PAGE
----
Mr Flibble Talks To... Coward Covered
Mr Flibble gets behind the scenes stories from Roger Blake Meltdown's Noel Coward and star of Alistair McGowan's Big Impression.
26 July, 2002
Roger Blake
Mr Flibble's right hand provided by
Andrew Ellard

Mr Flibble began the interview by claiming that he was an excellent impressionist. Andrew, after mocking him suitably, asked Roger how he got involved with SPITTING IMAGE?

I graduated to impressions from the voiceover world. In those days the advertising agencies would hire about six artists and you'd brainstorm - so I was working with Harry Enfield, Chris Barrie, John Sessions, Jan Ravens, all that lot. I was the only one I'd never heard of!

It was through Kate Robbins and Jan Ravens - they knew me through the voiceovers. Before I did Spitting Image proper, there was a spin off thing called The Whinging Pommes, which was a very strange children's programme... which bombed. (Laughs) I joined Spitting Image for the fourth or fifth series, because John Glover was leaving, Harry Enfield was leaving, and I took over their impressions. So I was doing impressions of other people's impressions. (Laughs)

So, Noel Coward...

I did a TV commercial as Noel Coward - a terrible coffee commercial. But it was all in prosthetics. Anyone can do a Noel Coward impression, so it was down to the people who made the prosthetics to choose who they reckoned they could make look like Noel Coward! So luckily the chose me. "The shape of his face is good."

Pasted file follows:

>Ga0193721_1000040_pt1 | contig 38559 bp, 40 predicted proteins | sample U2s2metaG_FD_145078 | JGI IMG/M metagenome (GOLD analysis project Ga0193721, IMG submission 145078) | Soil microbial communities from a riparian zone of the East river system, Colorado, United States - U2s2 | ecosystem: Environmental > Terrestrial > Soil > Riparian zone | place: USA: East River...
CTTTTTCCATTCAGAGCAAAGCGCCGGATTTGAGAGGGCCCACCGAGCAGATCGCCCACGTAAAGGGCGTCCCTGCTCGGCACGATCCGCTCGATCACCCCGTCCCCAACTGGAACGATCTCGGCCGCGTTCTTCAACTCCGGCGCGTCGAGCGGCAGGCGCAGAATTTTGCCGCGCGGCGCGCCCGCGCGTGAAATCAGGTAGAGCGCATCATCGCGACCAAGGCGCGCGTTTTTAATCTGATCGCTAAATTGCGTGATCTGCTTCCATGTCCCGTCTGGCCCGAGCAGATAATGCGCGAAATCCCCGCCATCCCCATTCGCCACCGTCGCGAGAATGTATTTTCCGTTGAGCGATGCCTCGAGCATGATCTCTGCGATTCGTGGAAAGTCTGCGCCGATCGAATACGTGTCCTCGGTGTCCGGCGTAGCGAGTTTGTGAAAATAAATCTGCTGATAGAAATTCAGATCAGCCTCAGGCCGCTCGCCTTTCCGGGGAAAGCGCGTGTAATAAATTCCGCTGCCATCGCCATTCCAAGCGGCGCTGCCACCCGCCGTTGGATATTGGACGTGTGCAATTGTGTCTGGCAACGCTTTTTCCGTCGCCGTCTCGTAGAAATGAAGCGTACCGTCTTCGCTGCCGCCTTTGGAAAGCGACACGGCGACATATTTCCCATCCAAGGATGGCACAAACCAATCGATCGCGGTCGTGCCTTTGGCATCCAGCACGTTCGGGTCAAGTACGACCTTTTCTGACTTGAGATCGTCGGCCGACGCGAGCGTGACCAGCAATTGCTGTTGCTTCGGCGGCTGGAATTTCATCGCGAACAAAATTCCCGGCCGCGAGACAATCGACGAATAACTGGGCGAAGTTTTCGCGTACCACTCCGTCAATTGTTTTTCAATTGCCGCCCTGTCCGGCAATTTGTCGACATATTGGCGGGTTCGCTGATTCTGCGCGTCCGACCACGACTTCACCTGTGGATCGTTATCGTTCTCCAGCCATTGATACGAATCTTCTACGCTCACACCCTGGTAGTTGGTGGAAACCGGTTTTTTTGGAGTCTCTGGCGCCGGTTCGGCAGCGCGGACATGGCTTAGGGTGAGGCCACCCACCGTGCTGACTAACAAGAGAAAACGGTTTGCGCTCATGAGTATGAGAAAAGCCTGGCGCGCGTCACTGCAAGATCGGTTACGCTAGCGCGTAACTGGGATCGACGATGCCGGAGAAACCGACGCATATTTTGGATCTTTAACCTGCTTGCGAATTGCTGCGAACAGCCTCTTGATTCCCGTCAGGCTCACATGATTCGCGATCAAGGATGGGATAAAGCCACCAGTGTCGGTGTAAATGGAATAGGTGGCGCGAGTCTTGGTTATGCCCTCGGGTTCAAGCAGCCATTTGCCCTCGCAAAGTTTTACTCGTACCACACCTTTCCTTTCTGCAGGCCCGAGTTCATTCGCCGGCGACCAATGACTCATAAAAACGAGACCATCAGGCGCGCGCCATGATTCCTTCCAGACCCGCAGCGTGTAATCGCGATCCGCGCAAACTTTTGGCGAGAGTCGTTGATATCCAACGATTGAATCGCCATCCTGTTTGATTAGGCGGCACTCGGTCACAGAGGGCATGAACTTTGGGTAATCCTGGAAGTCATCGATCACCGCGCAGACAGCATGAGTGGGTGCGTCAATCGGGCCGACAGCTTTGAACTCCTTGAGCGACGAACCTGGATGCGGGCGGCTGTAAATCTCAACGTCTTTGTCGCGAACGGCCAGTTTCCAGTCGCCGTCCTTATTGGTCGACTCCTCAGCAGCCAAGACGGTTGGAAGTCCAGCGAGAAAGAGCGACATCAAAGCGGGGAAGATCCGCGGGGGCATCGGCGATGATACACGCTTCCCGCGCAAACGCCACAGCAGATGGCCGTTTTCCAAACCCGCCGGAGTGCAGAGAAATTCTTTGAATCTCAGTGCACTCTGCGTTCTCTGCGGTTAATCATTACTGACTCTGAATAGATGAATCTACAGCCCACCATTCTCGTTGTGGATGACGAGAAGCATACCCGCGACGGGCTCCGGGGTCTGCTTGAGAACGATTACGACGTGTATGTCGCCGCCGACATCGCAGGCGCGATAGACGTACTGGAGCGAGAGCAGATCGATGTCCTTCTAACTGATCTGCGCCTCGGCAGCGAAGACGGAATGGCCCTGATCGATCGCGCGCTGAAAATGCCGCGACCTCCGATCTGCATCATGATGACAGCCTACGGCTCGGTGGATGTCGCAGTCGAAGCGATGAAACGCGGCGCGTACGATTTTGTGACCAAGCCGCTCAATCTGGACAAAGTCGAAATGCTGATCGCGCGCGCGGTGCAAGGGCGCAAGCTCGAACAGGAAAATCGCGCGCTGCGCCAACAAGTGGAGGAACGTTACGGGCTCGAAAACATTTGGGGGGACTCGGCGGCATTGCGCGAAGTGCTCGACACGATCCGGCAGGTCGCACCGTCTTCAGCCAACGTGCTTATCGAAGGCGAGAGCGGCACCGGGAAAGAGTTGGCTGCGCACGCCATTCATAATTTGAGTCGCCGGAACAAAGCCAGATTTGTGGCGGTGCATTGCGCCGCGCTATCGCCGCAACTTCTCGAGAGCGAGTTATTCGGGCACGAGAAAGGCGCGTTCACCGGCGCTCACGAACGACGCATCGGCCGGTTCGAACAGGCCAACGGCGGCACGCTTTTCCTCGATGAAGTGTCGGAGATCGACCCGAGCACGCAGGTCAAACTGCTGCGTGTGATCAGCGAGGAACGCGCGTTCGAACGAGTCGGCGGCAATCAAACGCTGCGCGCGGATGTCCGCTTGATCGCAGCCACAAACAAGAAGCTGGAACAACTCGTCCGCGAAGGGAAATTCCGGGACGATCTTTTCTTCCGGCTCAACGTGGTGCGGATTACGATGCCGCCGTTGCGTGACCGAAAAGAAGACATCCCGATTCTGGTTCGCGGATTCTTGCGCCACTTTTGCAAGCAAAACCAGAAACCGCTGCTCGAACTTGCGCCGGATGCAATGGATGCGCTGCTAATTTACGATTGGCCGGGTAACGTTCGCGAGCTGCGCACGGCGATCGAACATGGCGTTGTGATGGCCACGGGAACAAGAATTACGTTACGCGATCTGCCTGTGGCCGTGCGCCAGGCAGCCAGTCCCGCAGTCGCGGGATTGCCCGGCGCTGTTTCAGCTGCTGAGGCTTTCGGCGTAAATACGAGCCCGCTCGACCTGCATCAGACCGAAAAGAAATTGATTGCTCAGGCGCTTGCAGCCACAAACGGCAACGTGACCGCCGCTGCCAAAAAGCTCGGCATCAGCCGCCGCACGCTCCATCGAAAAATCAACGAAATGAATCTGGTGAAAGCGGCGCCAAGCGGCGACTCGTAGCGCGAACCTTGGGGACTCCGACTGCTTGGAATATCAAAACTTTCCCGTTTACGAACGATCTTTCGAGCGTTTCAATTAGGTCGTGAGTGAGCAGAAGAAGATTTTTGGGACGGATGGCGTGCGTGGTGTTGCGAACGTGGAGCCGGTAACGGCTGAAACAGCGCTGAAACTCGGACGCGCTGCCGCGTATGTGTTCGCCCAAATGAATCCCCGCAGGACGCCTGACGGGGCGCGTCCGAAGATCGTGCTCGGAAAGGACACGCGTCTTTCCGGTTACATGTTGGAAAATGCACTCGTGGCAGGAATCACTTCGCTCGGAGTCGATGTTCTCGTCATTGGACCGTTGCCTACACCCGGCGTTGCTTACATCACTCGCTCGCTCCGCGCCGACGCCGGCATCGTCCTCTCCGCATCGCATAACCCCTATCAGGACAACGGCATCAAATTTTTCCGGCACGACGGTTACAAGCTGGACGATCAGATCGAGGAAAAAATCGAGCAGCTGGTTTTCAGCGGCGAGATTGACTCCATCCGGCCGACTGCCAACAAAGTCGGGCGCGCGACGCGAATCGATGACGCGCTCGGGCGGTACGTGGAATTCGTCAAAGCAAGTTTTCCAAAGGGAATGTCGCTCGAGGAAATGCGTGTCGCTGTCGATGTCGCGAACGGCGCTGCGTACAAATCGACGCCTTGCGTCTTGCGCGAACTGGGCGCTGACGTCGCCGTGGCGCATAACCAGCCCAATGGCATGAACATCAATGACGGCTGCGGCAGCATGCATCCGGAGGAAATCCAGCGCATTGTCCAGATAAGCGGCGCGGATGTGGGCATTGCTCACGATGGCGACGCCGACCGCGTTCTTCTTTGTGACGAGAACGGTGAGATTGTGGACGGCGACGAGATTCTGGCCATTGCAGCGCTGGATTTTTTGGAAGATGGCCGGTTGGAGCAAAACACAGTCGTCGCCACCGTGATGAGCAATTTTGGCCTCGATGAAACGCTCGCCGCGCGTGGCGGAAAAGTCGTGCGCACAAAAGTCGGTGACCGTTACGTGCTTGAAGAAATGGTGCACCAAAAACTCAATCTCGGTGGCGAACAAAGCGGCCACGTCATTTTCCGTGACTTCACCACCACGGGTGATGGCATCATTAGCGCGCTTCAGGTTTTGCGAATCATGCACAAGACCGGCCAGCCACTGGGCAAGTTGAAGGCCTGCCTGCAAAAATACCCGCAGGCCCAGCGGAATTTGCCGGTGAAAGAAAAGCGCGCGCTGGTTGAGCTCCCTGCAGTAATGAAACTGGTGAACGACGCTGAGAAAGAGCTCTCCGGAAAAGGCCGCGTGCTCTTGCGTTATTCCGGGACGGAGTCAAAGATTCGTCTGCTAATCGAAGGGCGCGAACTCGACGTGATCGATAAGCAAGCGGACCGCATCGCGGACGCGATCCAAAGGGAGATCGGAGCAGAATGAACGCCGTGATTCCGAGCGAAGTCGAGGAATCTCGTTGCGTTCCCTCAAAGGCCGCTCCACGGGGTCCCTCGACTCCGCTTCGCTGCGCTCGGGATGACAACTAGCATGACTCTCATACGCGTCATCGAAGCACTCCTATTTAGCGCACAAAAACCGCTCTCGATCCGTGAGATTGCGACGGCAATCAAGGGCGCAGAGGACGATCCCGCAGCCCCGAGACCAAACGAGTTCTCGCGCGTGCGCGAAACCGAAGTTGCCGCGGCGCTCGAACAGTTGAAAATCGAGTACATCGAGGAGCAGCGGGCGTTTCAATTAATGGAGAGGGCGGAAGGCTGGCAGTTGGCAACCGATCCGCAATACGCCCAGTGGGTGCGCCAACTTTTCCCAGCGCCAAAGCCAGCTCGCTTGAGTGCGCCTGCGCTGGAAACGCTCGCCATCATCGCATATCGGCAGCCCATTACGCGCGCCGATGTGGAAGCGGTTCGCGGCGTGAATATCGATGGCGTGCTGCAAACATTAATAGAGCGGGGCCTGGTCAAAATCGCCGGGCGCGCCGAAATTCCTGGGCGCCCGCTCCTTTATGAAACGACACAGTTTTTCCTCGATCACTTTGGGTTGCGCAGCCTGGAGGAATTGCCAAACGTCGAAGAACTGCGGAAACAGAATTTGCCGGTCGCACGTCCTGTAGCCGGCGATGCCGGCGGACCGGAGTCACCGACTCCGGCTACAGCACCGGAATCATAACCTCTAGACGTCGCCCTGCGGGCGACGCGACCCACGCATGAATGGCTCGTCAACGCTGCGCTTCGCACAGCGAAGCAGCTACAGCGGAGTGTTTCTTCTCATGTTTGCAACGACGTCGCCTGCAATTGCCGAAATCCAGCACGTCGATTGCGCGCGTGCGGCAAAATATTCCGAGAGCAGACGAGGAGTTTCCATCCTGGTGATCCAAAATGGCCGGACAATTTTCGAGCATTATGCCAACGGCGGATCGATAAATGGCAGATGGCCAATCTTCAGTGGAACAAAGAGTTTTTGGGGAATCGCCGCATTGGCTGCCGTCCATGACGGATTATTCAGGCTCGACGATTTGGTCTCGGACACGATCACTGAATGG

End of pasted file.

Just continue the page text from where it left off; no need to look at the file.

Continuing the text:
Mr Flibble did his first impression - silent mime Marcel Marceau. Not impressed, Roger explained how he got the part in RED DWARF?

I was just offered the job on Red Dwarf, they just rang me up and asked, 'do you want to do it?' I've always been a great fan of the show, so it was lovely to do. It was just a little bit, but I wasn't going to turn it down. I had a good laugh on it. I met Rob and Doug for the first time. I'm a comedy sci-fi fan. I worked in Hitchhikers Guide to the Galaxy, the theatre shows, and I've always liked the wackier movies - things like Dark Star.

You knew Chris Barrie from Spitting Image...

It was strange, because I don't think [Chris] knew I was on the show. I remember turning up at Shepperton for the first day. I got the train and was walking up towards the studio, and suddenly this bloody great Range Rover comes hurtling around the corner, splashing me in mud. "Ah, Mr Blake, sir. Christopher Barrie. What are you doing here?" "I'm working on the show." He kindly gave me a lift for the last twenty yards.

I was there for the studio recording, I did have a scene in front of the audience, but most of my stuff was on location, on the battlefields. It was the most godforsaken sports field - directly under a flight path, of course. (Laughs) It was pissing with rain half the time, but it was fun. Triumph through adversity. There were lots of people having a rough time wearing less clothing than normal!

I remember, Hattie Hayridge turned up. I said, "What the hell are you doing here?" She said, "I've just come to see what happens." Because she's always stuck in a corner. She was so sweet, she just showed up for moral support.